8 Ways to Get a Raise at Work
How to fatten your wallet and improve your professionalism at the same time.
As custom installers working on your own or as custom installers working for somebody else, you can learn something about how to do a better job.
Here are some suggestions that might help you get paid more:
Be Punctual. The first thing that you can do right is show up on time. Running late is an arrogant thing in my book, indicating that you think your time is worth more than mine.
Use Your Pen. You may have your own code set for a specific wire in a specific place, or for simply describing where the wire is going.
Either way, labeling will save you time and aggravation. You can use Sharpie markers, or Labor Savings Devices Rite-Zits or use one of the label printers on the market. Make it legible and you'll be happy.
Labeling the wires between components will help you out in the long run as well.
Keep track of what you have done, and follow the installation guidelines that have been laid out in your project folder.
That way, somebody else from your company can quickly determine how something should work and can analyze the problem and fix it.
If your company has job sheets you need to fill out, do it even if you think it's a waste of time. Nothing bugs a project manager more than having to chase down paperwork from a technician.
Standardize Your Wiring. Keep things consistent so that another tech from your company doesn't have to figure out color codes.
That can be as simple as saying that blue Cat 5 is always data, yellow is always control and white is always voice. It can be that the green 16-2 is always going to the left speaker and the red 16-2 is going to the right.
It can be red and green for right and black and white for left out of a four conductor speaker wire. Whatever you determine to be the correct way, that's the way you should always do it.
Make It Worth Showing Off. Some folks like to use structured wiring products, and others like to use plywood boards to lay out their headend wiring.
The headend wiring is where all the coaxial cables return, as well as wiring for voice and data. An organized can or board will be something a homeowner will show off to his or her friends.
Keep it organized with properly trimmed and labeled wire, all going to the correct spot.
Neatness counts in lots of ways. Take the couple of extra moments to lay your work out logically. I like using Velcro ties for wire instead of zip ties, simply because there always seems to be one more wire that needs to be addressed.
That board is a perfect place to have a sticker with your company name and phone number, by the way. The house you're working on today may be sold next year to somebody else, and you'll be doing the new homeowner a favor by helping them find you so they can buy more things.
Respect Your Tools. Take a couple of minutes at the end of a job to put your tools back where they belong.
You'd be surprised how many rock saws, flashlights and tape measures are hidden in attic insulation and behind walls. If you make a point of putting things back where they belong every time, you'll have them to use again next time.
Be Considerate. Think of others when it comes to your jobsite radio, especially when working in an occupied house.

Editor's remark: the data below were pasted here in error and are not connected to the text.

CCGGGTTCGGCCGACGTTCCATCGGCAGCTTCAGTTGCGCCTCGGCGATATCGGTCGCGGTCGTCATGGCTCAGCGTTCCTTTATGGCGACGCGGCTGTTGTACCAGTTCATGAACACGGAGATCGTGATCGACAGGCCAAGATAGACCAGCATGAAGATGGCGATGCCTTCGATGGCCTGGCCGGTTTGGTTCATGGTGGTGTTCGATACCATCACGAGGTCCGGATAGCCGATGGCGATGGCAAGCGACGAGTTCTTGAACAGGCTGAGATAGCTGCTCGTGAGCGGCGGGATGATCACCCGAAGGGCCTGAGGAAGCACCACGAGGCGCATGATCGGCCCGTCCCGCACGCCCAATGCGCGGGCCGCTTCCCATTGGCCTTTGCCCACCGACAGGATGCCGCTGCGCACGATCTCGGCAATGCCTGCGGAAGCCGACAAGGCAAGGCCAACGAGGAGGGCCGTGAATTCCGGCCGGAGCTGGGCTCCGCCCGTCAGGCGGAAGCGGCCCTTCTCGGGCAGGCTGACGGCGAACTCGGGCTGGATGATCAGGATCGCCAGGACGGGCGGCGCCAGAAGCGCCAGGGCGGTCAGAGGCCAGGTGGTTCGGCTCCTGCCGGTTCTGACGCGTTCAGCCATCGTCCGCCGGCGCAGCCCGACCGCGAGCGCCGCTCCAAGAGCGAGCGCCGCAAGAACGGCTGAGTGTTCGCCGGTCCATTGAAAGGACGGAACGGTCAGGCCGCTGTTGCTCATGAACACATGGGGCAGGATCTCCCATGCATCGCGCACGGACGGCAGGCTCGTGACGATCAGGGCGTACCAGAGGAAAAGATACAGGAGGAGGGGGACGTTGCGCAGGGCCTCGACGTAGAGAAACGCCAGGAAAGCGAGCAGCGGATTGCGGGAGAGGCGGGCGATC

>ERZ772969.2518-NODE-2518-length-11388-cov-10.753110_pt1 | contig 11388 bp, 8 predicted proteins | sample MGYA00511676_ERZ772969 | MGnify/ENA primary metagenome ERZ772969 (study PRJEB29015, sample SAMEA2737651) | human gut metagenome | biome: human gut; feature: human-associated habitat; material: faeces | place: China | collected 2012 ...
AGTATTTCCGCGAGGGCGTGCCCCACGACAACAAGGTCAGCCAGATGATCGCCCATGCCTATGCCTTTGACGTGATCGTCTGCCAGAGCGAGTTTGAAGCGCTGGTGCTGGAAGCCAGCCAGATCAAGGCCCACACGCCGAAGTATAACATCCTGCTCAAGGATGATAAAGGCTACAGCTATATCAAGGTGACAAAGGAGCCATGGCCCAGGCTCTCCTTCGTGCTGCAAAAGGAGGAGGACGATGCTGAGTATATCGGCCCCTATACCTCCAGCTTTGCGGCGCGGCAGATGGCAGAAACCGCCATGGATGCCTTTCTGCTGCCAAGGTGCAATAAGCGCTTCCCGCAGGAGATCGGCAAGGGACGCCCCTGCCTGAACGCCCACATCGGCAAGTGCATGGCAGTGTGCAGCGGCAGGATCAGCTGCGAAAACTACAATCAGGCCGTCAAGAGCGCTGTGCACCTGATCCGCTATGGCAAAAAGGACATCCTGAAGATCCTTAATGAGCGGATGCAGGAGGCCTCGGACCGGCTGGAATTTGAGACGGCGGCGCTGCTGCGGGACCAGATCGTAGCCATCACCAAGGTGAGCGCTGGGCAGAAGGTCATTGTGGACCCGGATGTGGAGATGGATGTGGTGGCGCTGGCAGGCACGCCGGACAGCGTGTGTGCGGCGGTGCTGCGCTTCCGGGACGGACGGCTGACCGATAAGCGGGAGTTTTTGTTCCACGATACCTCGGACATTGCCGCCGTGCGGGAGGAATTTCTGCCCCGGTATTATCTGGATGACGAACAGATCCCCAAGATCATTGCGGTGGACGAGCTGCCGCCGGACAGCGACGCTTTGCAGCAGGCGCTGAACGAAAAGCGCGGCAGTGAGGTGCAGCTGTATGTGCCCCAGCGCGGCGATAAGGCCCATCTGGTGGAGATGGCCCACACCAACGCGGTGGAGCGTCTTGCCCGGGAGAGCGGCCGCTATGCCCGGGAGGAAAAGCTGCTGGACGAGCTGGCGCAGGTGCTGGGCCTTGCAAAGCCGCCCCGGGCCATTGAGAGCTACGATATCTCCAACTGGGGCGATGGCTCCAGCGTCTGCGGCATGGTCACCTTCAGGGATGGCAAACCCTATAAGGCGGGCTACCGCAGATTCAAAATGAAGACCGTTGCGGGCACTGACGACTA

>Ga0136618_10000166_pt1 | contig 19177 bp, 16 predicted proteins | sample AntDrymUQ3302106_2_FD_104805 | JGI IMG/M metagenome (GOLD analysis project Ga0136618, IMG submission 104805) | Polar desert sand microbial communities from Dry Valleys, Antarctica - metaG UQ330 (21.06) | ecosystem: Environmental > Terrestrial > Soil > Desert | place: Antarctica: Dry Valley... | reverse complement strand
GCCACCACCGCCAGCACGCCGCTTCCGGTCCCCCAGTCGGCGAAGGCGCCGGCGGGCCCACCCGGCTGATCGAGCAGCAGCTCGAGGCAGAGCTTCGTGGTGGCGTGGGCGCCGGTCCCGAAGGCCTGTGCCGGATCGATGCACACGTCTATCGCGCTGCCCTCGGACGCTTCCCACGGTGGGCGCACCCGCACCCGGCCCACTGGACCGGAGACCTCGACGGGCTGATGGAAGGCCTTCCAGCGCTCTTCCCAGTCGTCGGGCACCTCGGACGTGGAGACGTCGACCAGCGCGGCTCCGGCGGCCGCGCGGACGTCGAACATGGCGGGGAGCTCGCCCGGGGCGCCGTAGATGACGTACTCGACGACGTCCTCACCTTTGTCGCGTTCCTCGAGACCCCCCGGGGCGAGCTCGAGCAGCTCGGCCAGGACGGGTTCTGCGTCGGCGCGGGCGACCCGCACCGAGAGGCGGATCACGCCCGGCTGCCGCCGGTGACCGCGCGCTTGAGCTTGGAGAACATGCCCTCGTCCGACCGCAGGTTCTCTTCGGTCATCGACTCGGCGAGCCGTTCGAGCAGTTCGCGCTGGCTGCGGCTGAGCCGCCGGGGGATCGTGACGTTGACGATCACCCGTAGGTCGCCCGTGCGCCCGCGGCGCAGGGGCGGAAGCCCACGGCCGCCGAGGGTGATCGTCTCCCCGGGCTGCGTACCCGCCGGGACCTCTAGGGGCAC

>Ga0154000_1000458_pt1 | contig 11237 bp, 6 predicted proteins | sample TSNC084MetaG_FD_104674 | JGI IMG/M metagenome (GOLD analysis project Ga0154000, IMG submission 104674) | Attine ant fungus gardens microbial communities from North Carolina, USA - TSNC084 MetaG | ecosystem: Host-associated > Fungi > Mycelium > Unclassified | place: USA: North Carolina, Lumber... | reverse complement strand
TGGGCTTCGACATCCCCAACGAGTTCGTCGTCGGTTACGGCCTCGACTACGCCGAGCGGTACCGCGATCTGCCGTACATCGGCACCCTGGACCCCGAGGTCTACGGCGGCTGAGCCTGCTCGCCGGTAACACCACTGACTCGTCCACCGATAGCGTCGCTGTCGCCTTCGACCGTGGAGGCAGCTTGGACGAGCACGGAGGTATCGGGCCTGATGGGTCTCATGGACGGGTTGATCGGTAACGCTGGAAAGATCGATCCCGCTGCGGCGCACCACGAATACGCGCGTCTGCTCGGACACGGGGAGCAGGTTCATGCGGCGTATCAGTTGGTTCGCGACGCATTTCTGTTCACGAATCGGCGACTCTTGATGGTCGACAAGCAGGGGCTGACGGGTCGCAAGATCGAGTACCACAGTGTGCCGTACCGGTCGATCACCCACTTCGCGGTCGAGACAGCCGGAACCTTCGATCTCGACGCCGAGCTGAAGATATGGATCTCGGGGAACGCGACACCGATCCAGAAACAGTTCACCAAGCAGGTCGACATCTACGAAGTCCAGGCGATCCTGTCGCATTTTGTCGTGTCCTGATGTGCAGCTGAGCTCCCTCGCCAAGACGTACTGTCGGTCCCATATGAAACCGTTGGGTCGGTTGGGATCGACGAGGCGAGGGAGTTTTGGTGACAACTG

Your customer may be a huge fan of heavy metal or rap, but they might not be. If you want to play a radio, play something that wouldn't tick off your parents.
You can bang your head all you want on the drive to the bank.
When installing equipment in customers' cabinets and furniture, respect the furniture by protecting the surfaces. Use blue painter's tape on the front lips so that equipment doesn't knick it during installation.
If the piece involved is heavy, use blue tape and scrap cardboard to protect the shelving. Remove the tape as soon as you are done so it doesn't leave adhesive residue.
If you're doing the final installation steps, bring along a clean white canvas tarp to lie on the floor or carpet before you work. Check your shoes for crud.
Take your trash out with you when you're done in a room, not waiting for the end of the day. Who knows what might pull you away from the site in a hurry, leaving the customer a pile of crud at a jobsite?
Admit Your Mistakes. Mistakes happen in every job. If you make one, own up to it.
It's also not a bad idea to check the equipment for turn-on capability before you load it into the rack.
Earn Brownie Points. You don't have to be phony, but even if you are shy, say hello and goodbye.
Homeowners like to know when you're heading out for the day, and they really like to know when you're going to be back. Communicate that to them and they'll be happy.
Need to use a bathroom? Check with the homeowner at the beginning of the finish stage as to which facility they'd like you to use.
Be pleasant to those around you, including the customers and the customer's kids. Earn extra brownie points by setting up a TV and DVD player in the kid's room.
This way, the little ones have something to do while everybody else is working.
When I was in high school, I worked for Jack Houchins of Jack's Vacuum Exchange fame. After working there for about a year, I decided I deserved a raise.
So, I broached the topic with him. His reply was to ask, "Why?"
Jack went on to explain that I wasn't any more productive over the past couple of months; I wasn't selling more and so on.
Simply showing up wasn't enough, he said. I needed to earn a raise.
I thought about that for awhile and came to realize he was right. I really wasn't worth any more to him at that moment in time. I could change that, though, and I set out to do just that.
It was a great life lesson, and it's stuck with me since.
Start doing these things, and maybe you'll get that raise. It'll certainly improve the professionalism of your work.
It will increase the clients' satisfaction, too.